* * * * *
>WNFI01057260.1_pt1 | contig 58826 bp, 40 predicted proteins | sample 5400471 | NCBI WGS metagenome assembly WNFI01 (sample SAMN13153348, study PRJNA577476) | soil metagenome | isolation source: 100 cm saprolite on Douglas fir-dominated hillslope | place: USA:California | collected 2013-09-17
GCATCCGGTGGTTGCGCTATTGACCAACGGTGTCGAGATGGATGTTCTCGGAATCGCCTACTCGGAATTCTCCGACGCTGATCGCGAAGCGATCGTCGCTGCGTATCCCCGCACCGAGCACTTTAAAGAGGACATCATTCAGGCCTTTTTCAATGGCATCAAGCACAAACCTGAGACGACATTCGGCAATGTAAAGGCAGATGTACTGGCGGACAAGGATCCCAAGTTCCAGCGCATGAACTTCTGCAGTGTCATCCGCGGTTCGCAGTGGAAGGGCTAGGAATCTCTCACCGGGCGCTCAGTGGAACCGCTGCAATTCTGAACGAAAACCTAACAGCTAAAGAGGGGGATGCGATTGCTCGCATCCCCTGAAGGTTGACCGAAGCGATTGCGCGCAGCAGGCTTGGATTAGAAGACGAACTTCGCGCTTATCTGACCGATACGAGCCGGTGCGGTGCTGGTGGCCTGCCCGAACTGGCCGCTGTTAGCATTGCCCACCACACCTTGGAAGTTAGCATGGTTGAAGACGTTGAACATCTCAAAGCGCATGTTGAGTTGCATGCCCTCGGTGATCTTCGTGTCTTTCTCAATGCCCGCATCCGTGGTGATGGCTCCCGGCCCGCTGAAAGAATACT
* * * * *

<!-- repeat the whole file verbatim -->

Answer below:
>WNFI01057260.1_pt1 | contig 58826 bp, 40 predicted proteins | sample 5400471 | NCBI WGS metagenome assembly WNFI01 (sample SAMN13153348, study PRJNA577476) | soil metagenome | isolation source: 100 cm saprolite on Douglas fir-dominated hillslope | place: USA:California | collected 2013-09-17
GCATCCGGTGGTTGCGCTATTGACCAACGGTGTCGAGATGGATGTTCTCGGAATCGCCTACTCGGAATTCTCCGACGCTGATCGCGAAGCGATCGTCGCTGCGTATCCCCGCACCGAGCACTTTAAAGAGGACATCATTCAGGCCTTTTTCAATGGCATCAAGCACAAACCTGAGACGACATTCGGCAATGTAAAGGCAGATGTACTGGCGGACAAGGATCCCAAGTTCCAGCGCATGAACTTCTGCAGTGTCATCCGCGGTTCGCAGTGGAAGGGCTAGGAATCTCTCACCGGGCGCTCAGTGGAACCGCTGCAATTCTGAACGAAAACCTAACAGCTAAAGAGGGGGATGCGATTGCTCGCATCCCCTGAAGGTTGACCGAAGCGATTGCGCGCAGCAGGCTTGGATTAGAAGACGAACTTCGCGCTTATCTGACCGATACGAGCCGGTGCGGTGCTGGTGGCCTGCCCGAACTGGCCGCTGTTAGCATTGCCCACCACACCTTGGAAGTTAGCATGGTTGAAGACGTTGAACATCTCAAAGCGCATGTTGAGTTGCATGCCCTCGGTGATCTTCGTGTCTTTCTCAATGCCCGCATCCGTGGTGATGGCTCCCGGCCCGCTGAAAGAATACT